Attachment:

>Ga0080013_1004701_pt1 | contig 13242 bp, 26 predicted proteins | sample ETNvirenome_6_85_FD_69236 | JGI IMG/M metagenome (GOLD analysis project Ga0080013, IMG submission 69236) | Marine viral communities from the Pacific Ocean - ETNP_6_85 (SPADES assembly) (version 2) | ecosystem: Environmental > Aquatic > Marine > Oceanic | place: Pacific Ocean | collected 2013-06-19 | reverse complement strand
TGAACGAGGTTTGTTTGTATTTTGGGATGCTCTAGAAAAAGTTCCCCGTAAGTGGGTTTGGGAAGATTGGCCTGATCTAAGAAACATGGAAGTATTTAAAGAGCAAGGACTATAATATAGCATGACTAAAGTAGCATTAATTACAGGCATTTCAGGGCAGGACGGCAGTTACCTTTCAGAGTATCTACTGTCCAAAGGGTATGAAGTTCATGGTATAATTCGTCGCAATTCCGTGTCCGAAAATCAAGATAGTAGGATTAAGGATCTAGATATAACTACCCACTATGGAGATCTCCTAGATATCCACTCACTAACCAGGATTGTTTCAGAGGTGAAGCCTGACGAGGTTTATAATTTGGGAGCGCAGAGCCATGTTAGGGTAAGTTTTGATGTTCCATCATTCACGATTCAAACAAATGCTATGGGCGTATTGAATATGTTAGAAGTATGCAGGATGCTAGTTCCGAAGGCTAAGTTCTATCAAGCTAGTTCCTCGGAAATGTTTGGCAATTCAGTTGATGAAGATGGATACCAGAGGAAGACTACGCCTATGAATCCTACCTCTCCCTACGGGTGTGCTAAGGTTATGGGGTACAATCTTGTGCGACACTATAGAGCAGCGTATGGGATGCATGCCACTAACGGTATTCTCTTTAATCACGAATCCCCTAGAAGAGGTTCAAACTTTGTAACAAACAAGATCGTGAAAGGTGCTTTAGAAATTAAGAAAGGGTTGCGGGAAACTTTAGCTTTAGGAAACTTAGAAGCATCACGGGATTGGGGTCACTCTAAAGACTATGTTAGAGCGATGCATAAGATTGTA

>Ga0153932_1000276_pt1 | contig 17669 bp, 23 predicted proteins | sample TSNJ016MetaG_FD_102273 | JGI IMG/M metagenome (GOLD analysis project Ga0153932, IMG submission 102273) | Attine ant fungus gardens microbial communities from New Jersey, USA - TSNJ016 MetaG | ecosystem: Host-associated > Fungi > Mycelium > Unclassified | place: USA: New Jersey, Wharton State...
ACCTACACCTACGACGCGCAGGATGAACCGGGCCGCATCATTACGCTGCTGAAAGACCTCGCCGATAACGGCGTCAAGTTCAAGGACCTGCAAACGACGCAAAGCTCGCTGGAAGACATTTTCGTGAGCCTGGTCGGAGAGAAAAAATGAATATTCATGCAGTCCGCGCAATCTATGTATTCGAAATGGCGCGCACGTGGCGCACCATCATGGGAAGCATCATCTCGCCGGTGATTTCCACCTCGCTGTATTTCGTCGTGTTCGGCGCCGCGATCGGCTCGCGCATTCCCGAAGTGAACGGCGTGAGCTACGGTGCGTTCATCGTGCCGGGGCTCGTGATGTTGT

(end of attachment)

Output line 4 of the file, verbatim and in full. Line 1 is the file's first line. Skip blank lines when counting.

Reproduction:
ACCTACACCTACGACGCGCAGGATGAACCGGGCCGCATCATTACGCTGCTGAAAGACCTCGCCGATAACGGCGTCAAGTTCAAGGACCTGCAAACGACGCAAAGCTCGCTGGAAGACATTTTCGTGAGCCTGGTCGGAGAGAAAAAATGAATATTCATGCAGTCCGCGCAATCTATGTATTCGAAATGGCGCGCACGTGGCGCACCATCATGGGAAGCATCATCTCGCCGGTGATTTCCACCTCGCTGTATTTCGTCGTGTTCGGCGCCGCGATCGGCTCGCGCATTCCCGAAGTGAACGGCGTGAGCTACGGTGCGTTCATCGTGCCGGGGCTCGTGATGTTGT